Giselle, or The Wilis (French: Giselle, ou Les Wilis) is a romantic ballet in two acts. Jules-Henri Vernoy de Saint-Georges andThéophile Gautier wrote the libretto. They took their inspiration from a prose passage about the Wilis in Elementargeister by Heinrich Heine, and from a poem about a girl who dies after an all-night ball called "Fantômes" in Les Orientales by Victor Hugo. Adolphe Adam composed the music; Jean Coralli and Jules Perrot composed the choreography. Carlotta Grisi was the first to dance the role of Giselle.
The ballet is about a peasant girl named Giselle who dies of a broken heart after discovering her lover is betrothed to another. The Wilis, a group of supernatural women who dance men to death, summon Giselle from her grave. They target her lover for death, but Giselle's love frees him from their grasp.
World premiere: 28 June 1841, Théâtre de l´Académie Royal de Musique, Paris
Premiere in St Petersburg: 18 December 1842, Bolshoi Theatre
Premiere Marius Petipa´s version: 5 February 1884, Bolshoi Theatre, St Petersburg
Count Albrecht has fallen in love with a peasant girl, Giselle, though she is ignorant of his rank and believes him to be a simple villager staying in a nearby cottage. Giselle has another suitor, Hans, a woodsman, who is suspicious and jealous of Albrecht.
Albrecht arrives to court Giselle. The young lovers’ encounter is interrupted by Hans, who warns Giselle against trusting this unknown admirer, but Giselle does not heed his advice, and Albrecht drives Hans away.
The sound of horns announces the arrival of a hunting party, amongst whom are Albrecht’s betrothed, Princess Bathilde, and her father. By chance, they are seeking rest and refreshment in the village, and Bathilde, charmed by Giselle’s innocence and beauty, gives her a gold necklace. When the hunting party retires, the peasants begin to celebrate the new vintage, but Hans has meanwhile searched Albrecht’s cottage and discovered his sword, proof of his identity.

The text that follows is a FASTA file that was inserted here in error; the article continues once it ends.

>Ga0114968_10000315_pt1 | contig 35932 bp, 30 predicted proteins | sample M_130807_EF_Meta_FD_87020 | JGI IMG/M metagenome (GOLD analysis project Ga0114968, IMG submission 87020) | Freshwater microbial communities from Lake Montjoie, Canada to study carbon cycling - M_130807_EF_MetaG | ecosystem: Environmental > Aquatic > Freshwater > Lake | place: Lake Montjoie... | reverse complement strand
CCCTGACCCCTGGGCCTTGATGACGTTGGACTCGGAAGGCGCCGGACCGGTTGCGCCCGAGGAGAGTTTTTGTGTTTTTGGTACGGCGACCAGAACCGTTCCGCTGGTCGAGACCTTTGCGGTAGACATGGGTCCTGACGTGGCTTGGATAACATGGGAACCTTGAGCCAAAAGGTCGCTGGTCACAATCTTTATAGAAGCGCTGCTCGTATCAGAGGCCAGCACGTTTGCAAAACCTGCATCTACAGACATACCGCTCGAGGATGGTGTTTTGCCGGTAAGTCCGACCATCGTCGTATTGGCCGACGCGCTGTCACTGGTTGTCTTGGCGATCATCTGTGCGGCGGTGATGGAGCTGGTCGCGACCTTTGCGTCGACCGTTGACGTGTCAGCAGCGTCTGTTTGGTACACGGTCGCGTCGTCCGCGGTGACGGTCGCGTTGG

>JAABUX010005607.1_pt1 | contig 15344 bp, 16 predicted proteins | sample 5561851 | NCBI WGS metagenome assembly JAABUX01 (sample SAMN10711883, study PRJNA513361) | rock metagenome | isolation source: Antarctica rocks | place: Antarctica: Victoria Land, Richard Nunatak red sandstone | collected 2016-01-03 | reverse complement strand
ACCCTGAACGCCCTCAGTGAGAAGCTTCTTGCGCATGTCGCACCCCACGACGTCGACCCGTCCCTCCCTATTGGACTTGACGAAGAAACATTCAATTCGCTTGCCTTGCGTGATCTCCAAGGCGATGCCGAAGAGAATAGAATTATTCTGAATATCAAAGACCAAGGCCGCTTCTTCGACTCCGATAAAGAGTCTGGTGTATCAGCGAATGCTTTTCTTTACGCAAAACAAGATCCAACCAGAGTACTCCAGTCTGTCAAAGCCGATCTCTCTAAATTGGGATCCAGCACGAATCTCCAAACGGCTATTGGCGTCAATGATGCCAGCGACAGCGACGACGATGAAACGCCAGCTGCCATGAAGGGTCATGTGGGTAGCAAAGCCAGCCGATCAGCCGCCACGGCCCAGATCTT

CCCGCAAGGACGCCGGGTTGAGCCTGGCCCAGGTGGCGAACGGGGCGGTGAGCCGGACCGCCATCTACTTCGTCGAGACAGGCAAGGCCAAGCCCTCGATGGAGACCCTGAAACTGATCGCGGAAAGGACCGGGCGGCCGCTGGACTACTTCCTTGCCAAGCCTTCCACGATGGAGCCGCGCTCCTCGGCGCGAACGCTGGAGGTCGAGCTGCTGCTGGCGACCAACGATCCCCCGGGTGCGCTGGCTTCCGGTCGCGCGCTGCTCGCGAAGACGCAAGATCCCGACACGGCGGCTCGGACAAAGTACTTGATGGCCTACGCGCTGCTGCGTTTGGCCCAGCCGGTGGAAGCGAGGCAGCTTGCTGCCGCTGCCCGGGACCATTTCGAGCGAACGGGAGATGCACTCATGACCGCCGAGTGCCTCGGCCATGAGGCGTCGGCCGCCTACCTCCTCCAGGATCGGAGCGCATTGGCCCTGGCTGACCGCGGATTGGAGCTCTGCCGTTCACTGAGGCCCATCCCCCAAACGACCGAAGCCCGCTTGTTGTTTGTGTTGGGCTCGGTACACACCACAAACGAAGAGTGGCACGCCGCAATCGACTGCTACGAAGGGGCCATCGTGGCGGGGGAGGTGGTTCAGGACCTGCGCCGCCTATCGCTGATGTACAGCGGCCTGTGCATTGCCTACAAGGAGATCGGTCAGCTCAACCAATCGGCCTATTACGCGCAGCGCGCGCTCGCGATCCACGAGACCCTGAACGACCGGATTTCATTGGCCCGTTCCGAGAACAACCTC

At the height of the festivities, he unmasks Albrecht. However, Giselle does not believe her lover’s deception. Hans then summons the hunters, who bow before their Count, while Bathilde fondly greets the embarrassed young nobleman. The shock unsettles Giselle’s reason; in her madness, she relives her love for Albrecht and then, heartbroken, dies.
Hans enters in sorrow. He has come at midnight to visit Giselle’s tomb in the forest, but is frightened away by the approach of the Wilis, the ghosts of girls who died on the eve of their weddings; rising at night from their tombs, they will dance any man they encounter to death. Myrtha, the Queen of the Wilis, summons Giselle from her tomb and initiates her into their order, but the Wilis disperse at the arrival of Albrecht and his attendant, who are seeking Giselle’s grave.
As the young Count grieves at the tomb, Giselle appears; unbelieving, he tries to catch her, but she eludes his grasp. At last, touched by Albrecht’s sincere grief and despair, she forgives him.
Hans enters, pursued by the Wilis, who drive him to his death in the lake and then surround Albrecht, whom Myrtha insists must dance to death. He begs Myrtha for mercy, and Giselle pleads for him, but the Queen is adamant and, as Albrecht dances, Giselle tries to sustain him with her love.
Dawn breaks; with the daylight, the Wilis’ power is at an end and they disappear, leaving Albrecht to bid a last farewell to Giselle.